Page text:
The evidence for such cumulative heat effects is given in the optical microscope images of Fig. 2, for the transitional zone of 250 to 700 kHz repetition rates. The top view of the 250 and 700 kHz tracks both clearly show a thin central region of 1.4 µm width, associated with the original laser focal spot size, and the formation of an extended laser affected zone of 4.3 µm width. The size of these two regions are equal, despite a factor of almost 3 increase in total fluence for the higher repetition rate case. However, an extended heat affected zone is also faintly visible, with diameter increasing from 6.1 to 9.0 µm for 250 and 700 kHz, respectively. Although the absolute size of these extended melt zones are different from previously reported measurements in glass,11, 15, 19 the observations are in qualitative agreement, with visible evidence of an extended heat affected zone that grows in size with increasing fluence and increasing repetition rate.

The results of Fig. 1 and Table 2 suggest that high repetition rates in the range of 250 to 700 kHz mark an important transition in lithium niobate, where laser pulses are interacting with media heated above the melt temperature, and undergoing little thermal cycling due to the rapid arrival of pulses faster than the effective cooling time calculated above. Such nearly continuous heating avoids the shock-induced damage apparent at lower repetition rates in Fig. 1, thereby providing final structures with much reduced damage through processes that possibly resemble a combination of epitaxial regrowth and rapid thermal annealing (RTA). At this stage, it is not known whether the poor quality of waveguides formed at higher repetition rates of 1 and 1.5MHz is due to weakened refractive index contrast resulted from overly extended heat zones, or the lack of enough energy in individual interacting laser pulses. More extensive thermal modeling, together with temporally and spatially resolved spectroscopy of laser interactions are underway to better elucidate this physics.

Table 2. Thermal effects in LN waveguides for 46 mm/s scan speed

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3.4. Trends and comparison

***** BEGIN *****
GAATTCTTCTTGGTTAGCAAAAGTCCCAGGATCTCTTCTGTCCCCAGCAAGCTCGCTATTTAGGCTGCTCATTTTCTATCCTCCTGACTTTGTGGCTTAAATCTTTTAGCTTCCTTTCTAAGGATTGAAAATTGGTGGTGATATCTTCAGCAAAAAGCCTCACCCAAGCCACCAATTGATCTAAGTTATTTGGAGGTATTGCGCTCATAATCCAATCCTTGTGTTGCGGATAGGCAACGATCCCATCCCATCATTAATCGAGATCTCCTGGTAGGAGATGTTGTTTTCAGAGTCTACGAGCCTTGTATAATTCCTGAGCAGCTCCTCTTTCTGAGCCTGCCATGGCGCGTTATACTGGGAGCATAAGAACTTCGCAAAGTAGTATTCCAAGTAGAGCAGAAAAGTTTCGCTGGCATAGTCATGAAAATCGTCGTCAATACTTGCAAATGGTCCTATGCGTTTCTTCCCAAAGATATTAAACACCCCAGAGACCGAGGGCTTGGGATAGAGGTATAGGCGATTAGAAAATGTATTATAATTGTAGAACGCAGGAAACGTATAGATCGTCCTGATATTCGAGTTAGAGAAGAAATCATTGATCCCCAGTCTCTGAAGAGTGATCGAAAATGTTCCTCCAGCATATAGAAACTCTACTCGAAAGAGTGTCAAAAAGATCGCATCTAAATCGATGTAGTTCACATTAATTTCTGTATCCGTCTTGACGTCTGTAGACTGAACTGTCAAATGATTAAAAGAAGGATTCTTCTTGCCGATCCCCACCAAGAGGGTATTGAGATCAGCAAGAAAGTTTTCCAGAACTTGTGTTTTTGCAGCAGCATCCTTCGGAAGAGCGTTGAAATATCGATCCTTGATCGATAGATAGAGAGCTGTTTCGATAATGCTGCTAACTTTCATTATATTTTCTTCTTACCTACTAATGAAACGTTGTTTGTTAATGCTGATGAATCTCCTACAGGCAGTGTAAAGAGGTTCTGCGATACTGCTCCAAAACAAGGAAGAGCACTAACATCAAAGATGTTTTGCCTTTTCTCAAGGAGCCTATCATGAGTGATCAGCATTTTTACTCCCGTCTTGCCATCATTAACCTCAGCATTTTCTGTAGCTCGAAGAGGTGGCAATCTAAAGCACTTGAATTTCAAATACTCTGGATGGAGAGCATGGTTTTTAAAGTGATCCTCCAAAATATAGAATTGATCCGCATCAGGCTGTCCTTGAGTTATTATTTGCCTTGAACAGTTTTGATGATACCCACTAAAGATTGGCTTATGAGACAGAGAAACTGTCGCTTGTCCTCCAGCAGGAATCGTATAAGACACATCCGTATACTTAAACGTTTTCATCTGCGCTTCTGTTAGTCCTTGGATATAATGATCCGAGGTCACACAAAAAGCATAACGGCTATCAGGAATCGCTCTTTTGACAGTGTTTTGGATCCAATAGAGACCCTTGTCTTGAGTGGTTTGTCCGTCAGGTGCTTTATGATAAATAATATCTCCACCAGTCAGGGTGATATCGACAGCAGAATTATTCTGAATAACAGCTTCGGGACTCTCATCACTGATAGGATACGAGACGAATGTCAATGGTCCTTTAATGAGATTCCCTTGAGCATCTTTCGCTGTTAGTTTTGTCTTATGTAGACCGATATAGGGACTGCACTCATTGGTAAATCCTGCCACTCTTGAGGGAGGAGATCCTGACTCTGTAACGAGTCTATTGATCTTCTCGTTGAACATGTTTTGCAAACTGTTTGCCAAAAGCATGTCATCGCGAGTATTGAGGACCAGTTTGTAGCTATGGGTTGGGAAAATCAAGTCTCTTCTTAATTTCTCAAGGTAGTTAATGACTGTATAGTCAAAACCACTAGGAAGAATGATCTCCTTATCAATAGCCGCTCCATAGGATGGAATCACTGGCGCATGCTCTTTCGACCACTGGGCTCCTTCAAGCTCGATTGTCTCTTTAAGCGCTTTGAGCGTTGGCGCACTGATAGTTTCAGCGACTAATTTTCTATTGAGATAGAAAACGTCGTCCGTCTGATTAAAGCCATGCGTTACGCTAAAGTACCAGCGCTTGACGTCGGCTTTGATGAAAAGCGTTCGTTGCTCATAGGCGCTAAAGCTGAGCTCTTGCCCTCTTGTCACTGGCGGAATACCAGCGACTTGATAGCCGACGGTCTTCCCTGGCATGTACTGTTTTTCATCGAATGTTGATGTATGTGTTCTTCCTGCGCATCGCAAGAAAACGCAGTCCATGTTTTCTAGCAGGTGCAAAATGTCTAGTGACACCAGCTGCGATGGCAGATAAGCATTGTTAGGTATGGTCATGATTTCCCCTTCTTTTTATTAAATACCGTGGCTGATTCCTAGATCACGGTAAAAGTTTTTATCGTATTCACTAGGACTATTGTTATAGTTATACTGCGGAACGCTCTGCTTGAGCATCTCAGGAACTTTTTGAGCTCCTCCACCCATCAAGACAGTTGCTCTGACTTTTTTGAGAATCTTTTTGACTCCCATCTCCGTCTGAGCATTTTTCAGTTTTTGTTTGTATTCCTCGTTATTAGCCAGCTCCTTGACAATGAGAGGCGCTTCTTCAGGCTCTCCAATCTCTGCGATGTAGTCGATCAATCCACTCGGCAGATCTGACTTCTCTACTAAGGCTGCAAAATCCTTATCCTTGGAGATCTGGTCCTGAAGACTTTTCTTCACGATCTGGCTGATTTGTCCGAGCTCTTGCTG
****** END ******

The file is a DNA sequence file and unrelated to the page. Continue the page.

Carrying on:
On the other hand, the gradual onset of heat accumulation effects at 250 kHz and beyond (Sec. 3.3) opens a new processing domain, where thermal annealing appears to reduce the formation of scattering centers and microcracks that otherwise contribute to linear loss in the waveguides. At 250 kHz repetition rate, the laser dissipation transitions from diffusion-only formation of heat affected zones at lower rates to the cumulative regime at higher rates, where continuous heat and reduced temperature cycling manifest in lower loss waveguides. Following this transition is a transformation of the low loss processing window from a diagonal band of constant net laser exposure for 250 kHz, as seen in Fig. 6(a) (low energy and low scan speed to high energy and high scan speed), to a flat onset threshold of 400 nJ energy per pulse at 700 kHz in Fig. 6(b) that, surprisingly, is largely independent of scan speed over a wide 1 to 60 mm/s range. That is the characteristic of material structuring in the high repetition rate regime, where past certain energy threshold, the fluence loses its significance to some extent, because of the nature of processing heated material. Although, in this regime, the combination of pulse energy and scan speed still plays a key role in the characteristics of the waveguides, especially its loss figures, the overall behavior of guiding is almost independent of them.

All waveguide samples in this study were examined more than two months after waveguide

Table 3. Comparison of laser-formed waveguides in lithium niobate

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4. Conclusions and outlook

In conclusion, we presented what is to our knowledge the first study of high repetition rate bulk ultrafast laser matter interaction in lithium niobate.

The heat accumulation effects associated with these higher repetition rates are definitely observed for the first time in a non-glass material, and appear responsible for annealing of laser modified tracks, so that morphologically smooth waveguides were attained.

We also presented the first time observation of periodic structures in bulk interaction of an ultrafast laser with a non-glass material.